Truthfully, there is not much I can tell you about the best TV show of 2021 so far. You can know that it stars Kate Winslet doing a PhillyVoice-approved Delco accent ("allatime"), and that the central story revolves around the murders of two young women in a rural Pennsylvania town. You can know that it's called The Mare of Easttown, that it's a limited series that premieres on HBO on Sunday, and that you should absolutely be watching it.
Much more than that, though, and I'll start to spoil the fun. Because Mare of Easttown is the rare prestige TV show that shares the genetic makeup of a thriller; it's both moody and atmospheric like the slow-burning Top of the Lake or True Detective, while being as propulsive as a Dan Brown paperback. By taking the best elements of both and dumping the rest — unlike Brown, every twist and turn here is earned — Mare of Easttown is unstoppable.
In fact, perhaps the show's single greatest misstep in the first five episodes made available to critics (out of an eventual seven) is its title. Mare of Easttown "sounds like it's going to be a YA equestrian novel or a Masterpiece miniseries set on a Victorian farm," Time quipped in its review; I first became aware of the show thanks to a bus stop advertisement, and my mind also immediately went to horses. But nay: Mare of Easttown, rather, refers to Detective Mare Sheehan (Winslet), a Rolling Rock-swilling, "Jesus Christ"-groaning curmudgeon and former high school basketball star who's on a first-name basis with just about everyone in the township. In the first episode, we learn that Mare is plagued by a case she wasn't able to solve, pertaining to a former teammate's daughter who went missing, and is presumed dead, a year prior. And all too soon — setting off the events of the show — another young woman will be killed.
I have to stop myself again, though, because what happens after that is a tumble of events, clues, red herrings, setbacks, and startling revelations that sink their hooks into you and don't let you go. Though it's probably unfair to Mare of Easttown to imply that it can be so easily "spoiled" by a summary — the show is far stronger than just its plot points, and is as much a character study as it is a crime drama — it's that forward momentum of the evidence and dead ends that Mare faces that makes it so compelling to watch. The episodes don't just end in cliffhangers to ensure that audiences tune in next week (despite how binge-worthy it is in construction, Mare is being doled out weekly), it earns your attention with actual payoffs, so that every detail matters and builds on the rest. And it doesn't let up: "I've seen five episodes of #MareOfEasttown, and the way that after episode five I would commit murder myself to see the last two…" tweeted The Daily Beast's critic, Kevin Fallon. I've felt that way myself after every single one.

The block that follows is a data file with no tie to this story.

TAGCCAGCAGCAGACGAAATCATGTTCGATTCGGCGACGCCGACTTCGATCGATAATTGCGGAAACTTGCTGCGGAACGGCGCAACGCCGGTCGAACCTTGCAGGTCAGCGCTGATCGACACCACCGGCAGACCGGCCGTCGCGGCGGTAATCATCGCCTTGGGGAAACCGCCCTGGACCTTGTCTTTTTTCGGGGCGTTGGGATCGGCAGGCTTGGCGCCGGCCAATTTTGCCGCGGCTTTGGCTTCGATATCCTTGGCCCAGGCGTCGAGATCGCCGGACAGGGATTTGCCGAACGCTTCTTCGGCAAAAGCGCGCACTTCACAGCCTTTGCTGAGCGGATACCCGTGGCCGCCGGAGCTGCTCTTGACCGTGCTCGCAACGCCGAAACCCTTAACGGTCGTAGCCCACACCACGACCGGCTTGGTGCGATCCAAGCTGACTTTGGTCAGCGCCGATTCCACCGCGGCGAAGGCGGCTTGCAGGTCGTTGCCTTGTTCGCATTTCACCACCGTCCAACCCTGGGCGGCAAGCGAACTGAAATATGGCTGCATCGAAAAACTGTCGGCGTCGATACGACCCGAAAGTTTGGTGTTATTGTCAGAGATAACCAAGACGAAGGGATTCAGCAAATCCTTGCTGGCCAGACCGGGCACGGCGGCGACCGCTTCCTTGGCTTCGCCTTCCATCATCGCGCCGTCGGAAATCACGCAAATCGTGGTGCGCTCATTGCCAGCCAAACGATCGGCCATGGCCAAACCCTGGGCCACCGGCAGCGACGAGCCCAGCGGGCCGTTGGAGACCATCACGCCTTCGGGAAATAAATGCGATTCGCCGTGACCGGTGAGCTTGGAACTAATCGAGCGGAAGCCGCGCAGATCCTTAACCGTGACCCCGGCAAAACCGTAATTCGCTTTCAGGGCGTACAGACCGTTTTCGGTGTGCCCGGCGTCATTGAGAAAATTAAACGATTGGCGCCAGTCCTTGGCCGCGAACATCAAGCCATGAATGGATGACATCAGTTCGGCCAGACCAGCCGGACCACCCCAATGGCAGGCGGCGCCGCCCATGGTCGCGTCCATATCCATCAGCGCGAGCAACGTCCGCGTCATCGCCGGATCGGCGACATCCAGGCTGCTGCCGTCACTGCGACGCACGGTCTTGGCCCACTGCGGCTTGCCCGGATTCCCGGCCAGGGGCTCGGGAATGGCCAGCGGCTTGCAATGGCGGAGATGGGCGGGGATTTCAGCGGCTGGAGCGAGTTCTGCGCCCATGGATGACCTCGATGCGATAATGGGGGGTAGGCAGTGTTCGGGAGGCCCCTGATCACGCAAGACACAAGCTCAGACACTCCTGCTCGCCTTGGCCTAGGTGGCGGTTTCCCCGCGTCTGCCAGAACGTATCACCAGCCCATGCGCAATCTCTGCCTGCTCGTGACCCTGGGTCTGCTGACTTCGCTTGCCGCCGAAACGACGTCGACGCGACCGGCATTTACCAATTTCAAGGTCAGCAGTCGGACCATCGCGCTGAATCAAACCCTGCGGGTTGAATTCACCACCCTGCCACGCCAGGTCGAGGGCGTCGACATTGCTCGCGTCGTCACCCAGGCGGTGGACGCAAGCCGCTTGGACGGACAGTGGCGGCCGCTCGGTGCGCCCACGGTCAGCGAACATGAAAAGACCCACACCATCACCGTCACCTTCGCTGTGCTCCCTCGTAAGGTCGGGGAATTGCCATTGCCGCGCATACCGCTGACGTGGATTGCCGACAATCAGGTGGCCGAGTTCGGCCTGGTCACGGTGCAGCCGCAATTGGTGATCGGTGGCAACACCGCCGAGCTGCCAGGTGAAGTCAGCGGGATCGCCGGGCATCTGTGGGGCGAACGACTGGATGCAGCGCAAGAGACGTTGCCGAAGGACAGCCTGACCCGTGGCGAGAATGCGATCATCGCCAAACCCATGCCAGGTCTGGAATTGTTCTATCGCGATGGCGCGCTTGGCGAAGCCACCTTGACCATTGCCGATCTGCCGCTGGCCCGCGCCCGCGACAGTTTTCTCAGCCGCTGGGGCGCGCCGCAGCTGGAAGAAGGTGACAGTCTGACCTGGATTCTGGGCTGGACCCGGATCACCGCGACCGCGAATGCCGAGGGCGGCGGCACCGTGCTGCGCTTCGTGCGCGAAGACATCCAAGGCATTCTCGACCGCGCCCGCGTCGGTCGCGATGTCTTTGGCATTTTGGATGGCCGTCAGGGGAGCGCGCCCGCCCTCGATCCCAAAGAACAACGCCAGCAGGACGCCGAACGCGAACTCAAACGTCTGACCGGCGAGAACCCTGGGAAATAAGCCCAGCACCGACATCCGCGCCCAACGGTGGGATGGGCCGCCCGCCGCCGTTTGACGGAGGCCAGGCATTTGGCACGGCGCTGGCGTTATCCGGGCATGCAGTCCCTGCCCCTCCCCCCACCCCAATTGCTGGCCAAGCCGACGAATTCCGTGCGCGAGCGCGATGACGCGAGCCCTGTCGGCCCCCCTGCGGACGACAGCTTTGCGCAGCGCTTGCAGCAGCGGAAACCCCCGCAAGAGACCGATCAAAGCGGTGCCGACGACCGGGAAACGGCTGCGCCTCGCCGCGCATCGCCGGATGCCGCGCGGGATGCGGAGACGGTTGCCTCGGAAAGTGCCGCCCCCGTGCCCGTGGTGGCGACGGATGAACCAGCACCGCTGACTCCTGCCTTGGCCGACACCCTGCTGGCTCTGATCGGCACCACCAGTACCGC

This is refreshing, and surprisingly rare, to encounter. Too often, prestige TV shows take for granted that audiences have been taught to wait until they get their momentum going, and, as a result, showrunners can take an absurd amount of time to actually develop their narratives.
"I feel like we're entering a weird and frustrating phase of the It Gets Good (Eventually) phenomenon, exacerbated by Peak TV, by the 'it's really a 10-hour movie' approach, and by the way that It Gets Good has itself become so familiar and accepted that it feels like some shows factor a degree of hope-watching into the creative process, with the hope-to-reward ratio getting wildly out of whack," critic Alan Stepinwall wrote in a prescient piece for Uproxx in 2017. We're there now.
Combined with "the Netflix bloat" — the way many shows on streamers end up having too many episodes with too little story, a consequence of companies warring for your constant attention — even some of the better TV shows around can feel thin and stuffed with pointless filler at times. That isn't the case, though, with Mare of Easttown, where very little has seemed superfluous to me so far.
But Mare of Easttown doesn't achieve this just by aping a crime novel and moving at a breakneck speed. Instead, its real skill is in picking its moments to slow down — spots that bring us closer to the characters and help us to invest in them as people. It's this quality that also keeps Mare of Easttown from being yet another show about a pretty dead white girl or another surface-level take on blue-collar America. Bodies aren't just props waiting to be found, and the violence done to them solved; they're people we, like Mare, come to recognize and understand.
I don't know where Mare of Easttown is going to end up. Let me warn you, though, that it's agonizing waiting to find out. I can sympathize with the strategy to sit this one out until the show is over, so you don't have to wait between episodes — although I'd encourage you, also, to give it a try. To let yourself sit with it. To allow it to spring up in your mind between Sundays, to gnaw away at you. And even though I might not be able to vouch for the show's ultimate payoff — I'll be waiting to watch that part live, with everyone else — this excitement, in the meantime, is a rare treat. I'd forgotten how wonderful it is to wonder what will happen next.